Helping God out of tight spot


After Abraham heard God’s promise, he must have reasoned with himself and said, “Well, I suppose, I
should help God out in this situation, since Sarah is barren”. And so, he readily accepted Sarah’s
suggestion to unite with Hagar his maid. He sincerely desired to help God. He felt that God was in a tight
spot, having made a promise that could not, humanly speaking, be fulfilled. God’s reputation was at stake.
And so, to save God out of this awkward situation, Abraham united with Hagar and produced Ishmael!
But God rejected Ishmael as unacceptable, for he was the product of man’s self-effort.
So much of the motivation for Christian work in our day, alas, arises out of the same carnal reasoning that
Abraham had. Believers are told that God is depending on their efforts and that if they let Him down, His
purposes will not be fulfilled! Things apparently have not worked out exactly as God planned and as a
result He is in a tight spot now! Some exhortations to Christian service give us the impression that the
Almighty is now at His wit’s end and is desperately in need of our help!
No doubt, God uses human agency for the outworking of His purposes. He has voluntarily accepted this
limitation because He wants us to have the privilege of cooperating with Him in His work. But that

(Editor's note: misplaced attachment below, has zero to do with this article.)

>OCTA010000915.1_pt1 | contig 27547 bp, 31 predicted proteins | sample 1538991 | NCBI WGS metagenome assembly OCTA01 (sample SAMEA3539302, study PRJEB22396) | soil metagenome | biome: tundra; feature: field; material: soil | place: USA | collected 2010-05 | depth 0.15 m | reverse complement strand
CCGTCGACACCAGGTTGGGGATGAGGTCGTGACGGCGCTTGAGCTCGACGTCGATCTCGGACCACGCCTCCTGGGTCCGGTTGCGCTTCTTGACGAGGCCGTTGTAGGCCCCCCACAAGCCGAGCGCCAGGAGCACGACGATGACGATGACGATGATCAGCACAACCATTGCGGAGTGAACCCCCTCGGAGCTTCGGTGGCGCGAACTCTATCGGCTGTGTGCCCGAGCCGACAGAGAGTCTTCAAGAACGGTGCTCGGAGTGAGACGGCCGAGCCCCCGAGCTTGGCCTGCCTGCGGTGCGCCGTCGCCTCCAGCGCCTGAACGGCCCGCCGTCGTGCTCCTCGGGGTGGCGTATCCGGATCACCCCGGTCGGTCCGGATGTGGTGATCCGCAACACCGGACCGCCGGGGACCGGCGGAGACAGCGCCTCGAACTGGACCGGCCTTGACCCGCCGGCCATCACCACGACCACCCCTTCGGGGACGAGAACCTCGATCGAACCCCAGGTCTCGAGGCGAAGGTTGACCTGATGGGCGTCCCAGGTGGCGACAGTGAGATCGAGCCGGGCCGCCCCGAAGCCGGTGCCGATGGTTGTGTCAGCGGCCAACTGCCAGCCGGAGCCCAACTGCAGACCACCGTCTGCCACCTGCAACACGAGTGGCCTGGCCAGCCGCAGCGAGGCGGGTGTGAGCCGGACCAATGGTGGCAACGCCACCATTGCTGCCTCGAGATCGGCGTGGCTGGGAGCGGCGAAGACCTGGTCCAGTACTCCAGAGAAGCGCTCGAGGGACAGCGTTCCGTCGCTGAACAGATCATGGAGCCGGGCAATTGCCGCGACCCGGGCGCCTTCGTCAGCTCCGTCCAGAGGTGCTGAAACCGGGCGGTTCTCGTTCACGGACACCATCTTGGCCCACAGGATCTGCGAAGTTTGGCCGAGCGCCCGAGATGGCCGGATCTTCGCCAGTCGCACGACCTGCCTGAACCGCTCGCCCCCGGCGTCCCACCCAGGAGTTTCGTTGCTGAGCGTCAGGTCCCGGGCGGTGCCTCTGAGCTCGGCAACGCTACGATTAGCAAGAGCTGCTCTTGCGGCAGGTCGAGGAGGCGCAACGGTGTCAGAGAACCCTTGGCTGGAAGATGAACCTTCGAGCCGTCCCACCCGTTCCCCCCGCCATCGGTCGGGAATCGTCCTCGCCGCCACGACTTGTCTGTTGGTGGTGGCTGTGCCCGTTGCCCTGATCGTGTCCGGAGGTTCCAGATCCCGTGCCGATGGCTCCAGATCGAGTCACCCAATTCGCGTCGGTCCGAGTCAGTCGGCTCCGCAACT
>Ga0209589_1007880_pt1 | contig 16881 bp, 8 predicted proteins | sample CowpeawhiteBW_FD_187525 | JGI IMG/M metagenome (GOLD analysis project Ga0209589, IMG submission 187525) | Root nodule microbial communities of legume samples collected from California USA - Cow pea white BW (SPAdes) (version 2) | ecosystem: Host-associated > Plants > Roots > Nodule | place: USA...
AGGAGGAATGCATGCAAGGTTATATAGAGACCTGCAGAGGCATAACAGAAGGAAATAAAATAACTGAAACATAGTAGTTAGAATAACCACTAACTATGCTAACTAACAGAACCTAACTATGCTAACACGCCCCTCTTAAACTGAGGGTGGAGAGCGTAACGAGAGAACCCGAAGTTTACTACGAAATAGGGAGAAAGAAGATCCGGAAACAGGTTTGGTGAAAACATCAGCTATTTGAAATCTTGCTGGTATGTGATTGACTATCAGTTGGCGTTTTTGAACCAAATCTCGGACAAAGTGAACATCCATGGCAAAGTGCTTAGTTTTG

certainly does not mean that if we disobey God, His work will remain undone. No. He is sovereign. There
is certainly a work for Jesus that we can do; but if we don’t do it, He will just pass us by and get someone
else to do the job – and we shall miss the privilege of being God’s co-workers. Puny men are not going to
hinder God from carrying out His program.
God can carry on His work very well without our help. We need to recognize this fact. If our service for
God originates out of any idea that we are helping God out of a tight spot, we shall only produce
unacceptable Ishmaels. That service which has its roots in human energy, fleshly wisdom, human ability
and natural talents (even at their very best) is totally unacceptable to God. Ishmael may be very smart and
impressive. Abraham may even cry out to God saying, “Oh that Ishmael might live before Thee” (Gen.
17:18). But God’s answer is “No. He was born through your strength, Abraham. So I cannot accept him,
however good he may be”.
And so with service that originates from ourselves. God did not accept it then and He will not accept it
today! If there is any human explanation for our Christian service – if it is merely the result of excellent
theological training that our sharp minds have assimilated, or made possible because we have access to
enough money to support ourselves in Christian work – then however impressive our work may appear in
the eyes of men, it will be burnt up in the day of testing as wood, hay and straw. That day will reveal the
multitude of “Ishmaels” produced by well-meaning Christians, who were never emptied of their selfsufficiency.
The only work that will abide for eternity is that which is produced in humble dependence
upon the power of God’s Holy Spirit. May God help us to learn that lesson now, instead of having regrets
at Christ’s judgment-seat.


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